– They will not say until after.
– I realise that, and it is a matter of some concern to me, because that is very irresponsible. If the Government had decided as part of its view of how to handle the problem of revaluing- and it had not thought that through- and decided to increase interest rates, it had a proper responsibility to set the rate otherwise it would be letting money run and would be encouraging the speculator. Somebody has well said- I think it was Galbraith- that this sort of situation favours the quick and the smart against the people who are not quick and smart but are decent, who save, who are thrifty and who have made this country what it is.
– Those who have capital reserves, too.
-That is quite right. I read the remarks of the Prime Minister (Mr Whitlam) at a Press conference, I think yesterday, when he said that it goes against the grain. The Prime Minister will not pay. The people will. They will pay in housing and prices and their general wellbeing. Some people and some firms will become bankrupt if this kind of process goes on. Later on in this debate we will hear excuses, condemnation of past positions and all sorts of offerings will be made. I say to honourable senators on the Government side: You will have to stand the test of time on the actions which you took at the weekend and which you have taken during the 8 months you have been in government. You will be measured against your words and your actions in the future, and not just today. For myself, I say that what the Government has demonstrated in the last 8 months fills me with the greatest apprehension about its capacity to run this country properly.
- Senator Cotton has said a few useful things about the economy and the changes which are taking place in it. I notice that he has not been too condemnatory of the Government. Having read the report of the Organisation for Economic Co-operation and Development to which he referred it is quite obvious that the economic problems of which he complains were well in evidence during the last Government’s period of administration. No doubt that was one of the reasons why that Government was rejected by the people. The honourable senator mentioned 3 cardinal matters. The first of these was price stability. What was the position. He said: ‘Look at the OECD.’ I refer to the OECD report on Economic Surveys, Australia, of December 1 972. It spoke of the loss of price stability and stated:
The recent troubles on the domestic front may be said to have begun with a marked acceleration in the rate of price and wage inflation during the fiscal year 1 969-70.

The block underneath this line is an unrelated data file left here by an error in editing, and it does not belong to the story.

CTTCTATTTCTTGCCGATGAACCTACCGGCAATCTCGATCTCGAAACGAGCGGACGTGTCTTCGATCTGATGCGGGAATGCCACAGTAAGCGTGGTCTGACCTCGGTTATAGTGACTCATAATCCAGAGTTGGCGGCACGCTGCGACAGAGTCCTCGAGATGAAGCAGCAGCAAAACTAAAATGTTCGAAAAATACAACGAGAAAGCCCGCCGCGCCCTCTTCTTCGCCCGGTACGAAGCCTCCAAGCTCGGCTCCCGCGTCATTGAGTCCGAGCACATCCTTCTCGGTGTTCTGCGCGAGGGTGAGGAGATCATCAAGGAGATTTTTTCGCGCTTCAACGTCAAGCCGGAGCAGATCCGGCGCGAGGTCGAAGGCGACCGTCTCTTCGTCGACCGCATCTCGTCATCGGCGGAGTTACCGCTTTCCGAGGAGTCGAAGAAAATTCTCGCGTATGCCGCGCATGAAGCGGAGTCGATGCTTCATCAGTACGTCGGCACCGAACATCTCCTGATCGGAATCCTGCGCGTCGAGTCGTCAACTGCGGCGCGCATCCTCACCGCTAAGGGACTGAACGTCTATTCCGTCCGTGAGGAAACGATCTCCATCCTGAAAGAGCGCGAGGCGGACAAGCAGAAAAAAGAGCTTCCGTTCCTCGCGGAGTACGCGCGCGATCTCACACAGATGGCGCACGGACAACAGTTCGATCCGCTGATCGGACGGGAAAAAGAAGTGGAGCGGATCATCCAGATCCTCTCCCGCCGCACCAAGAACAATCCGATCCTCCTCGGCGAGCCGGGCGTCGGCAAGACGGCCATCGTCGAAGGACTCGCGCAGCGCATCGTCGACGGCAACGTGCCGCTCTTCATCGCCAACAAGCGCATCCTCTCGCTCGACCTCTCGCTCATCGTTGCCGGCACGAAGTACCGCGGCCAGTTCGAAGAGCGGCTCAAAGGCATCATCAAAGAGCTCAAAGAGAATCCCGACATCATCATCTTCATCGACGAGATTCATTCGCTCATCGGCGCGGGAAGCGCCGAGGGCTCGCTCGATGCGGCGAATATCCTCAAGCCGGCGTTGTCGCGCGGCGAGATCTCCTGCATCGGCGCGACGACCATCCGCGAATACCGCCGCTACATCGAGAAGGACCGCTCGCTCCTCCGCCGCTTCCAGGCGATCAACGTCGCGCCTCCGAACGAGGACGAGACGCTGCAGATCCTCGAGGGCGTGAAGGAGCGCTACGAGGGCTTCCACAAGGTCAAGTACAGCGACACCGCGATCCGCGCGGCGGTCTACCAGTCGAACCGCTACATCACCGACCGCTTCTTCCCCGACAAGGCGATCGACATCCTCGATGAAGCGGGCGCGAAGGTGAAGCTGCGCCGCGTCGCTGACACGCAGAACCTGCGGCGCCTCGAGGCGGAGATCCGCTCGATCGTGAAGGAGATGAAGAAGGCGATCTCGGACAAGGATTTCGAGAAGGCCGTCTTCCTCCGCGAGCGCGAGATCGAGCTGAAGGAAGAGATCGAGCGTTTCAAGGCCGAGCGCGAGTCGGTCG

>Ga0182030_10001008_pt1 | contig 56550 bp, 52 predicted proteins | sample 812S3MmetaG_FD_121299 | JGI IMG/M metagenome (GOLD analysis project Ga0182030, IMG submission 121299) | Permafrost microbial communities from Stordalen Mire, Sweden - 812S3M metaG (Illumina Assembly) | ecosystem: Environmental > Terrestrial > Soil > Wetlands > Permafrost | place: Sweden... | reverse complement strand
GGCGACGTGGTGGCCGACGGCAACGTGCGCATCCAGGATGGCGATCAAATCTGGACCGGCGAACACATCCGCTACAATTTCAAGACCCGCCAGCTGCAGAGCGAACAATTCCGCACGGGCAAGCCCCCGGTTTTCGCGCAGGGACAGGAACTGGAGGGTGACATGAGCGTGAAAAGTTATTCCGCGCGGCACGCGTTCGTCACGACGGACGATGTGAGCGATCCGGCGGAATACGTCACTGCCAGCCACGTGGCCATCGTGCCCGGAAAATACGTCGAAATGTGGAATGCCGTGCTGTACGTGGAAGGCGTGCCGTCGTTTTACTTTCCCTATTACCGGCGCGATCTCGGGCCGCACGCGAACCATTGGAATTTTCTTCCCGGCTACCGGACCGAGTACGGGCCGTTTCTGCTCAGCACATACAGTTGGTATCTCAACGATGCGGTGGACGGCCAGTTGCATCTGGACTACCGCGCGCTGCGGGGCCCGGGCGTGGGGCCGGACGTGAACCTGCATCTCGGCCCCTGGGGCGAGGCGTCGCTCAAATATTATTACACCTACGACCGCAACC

The report goes on to deal in detail with price inflation and then it turns to economic activity. Another factor which the honourable senator mentioned was growth. According to page 49 of the report a number of factors appear to have contributed to the excessive slowing down of economic activity during 1971-72. Honourable senators will recall that the third factor which Senator Cotton mentioned was full employment. Of course the unwise economic measures taken by the previous Government and the excessive slowing down of economic activity led to an unnecessary rise in unemployment. But what is happening at the moment? It is clear that there is full employment. No one contests that.
– How does the honourable senator say that it is full employment with 67,000 out of work?
-The figures show that the vacancies exceed the applications. One knows that certain persons for a variety of reasons are unable to be employed. We speak of full employment in the sensible sense. I think that we have the best employment figures that anyone here can recall.
– Is that full employment?
-Mr President, could we have Senator Webster refrain from that kind of interjection? If he wants to say something constructive I shall answer him, but not otherwise.
– Order! Senator Murphy, I think that Senator Webster is building up a head of steam to reply to you. Senator Webster, you will oblige me by not intervening.
-The OECD document which has been referred to shows that the situation in Australia was obviously unhealthy at the time the previous Government went out of office. We had a basically strong situation with our mineral wealth, our capacity on the farms and in industry, yet the economy was being dealt with so unwisely towards the end of the previous Government’s period of office that there was high unemployment, an excessive slowing down of economic activity and, of course, a loss of price stability. Now what has happened? The existing Government, having inherited this unhealthy situation, has transformed the economy so that we have what may fairly be described as full employment. That factor which the honourable senator has mentioned has been attended to. We have the growth and development about which he spoke. We do not have the unused capacity, whether of machines or persons. We are utilising to the full the productive capacity of the community and seeking ways in which there might be higher productivity. There is not price stability. There is no doubt about that. There is not price stability around the world and there was not before the Government came into office. It had been lost and it does not exist now.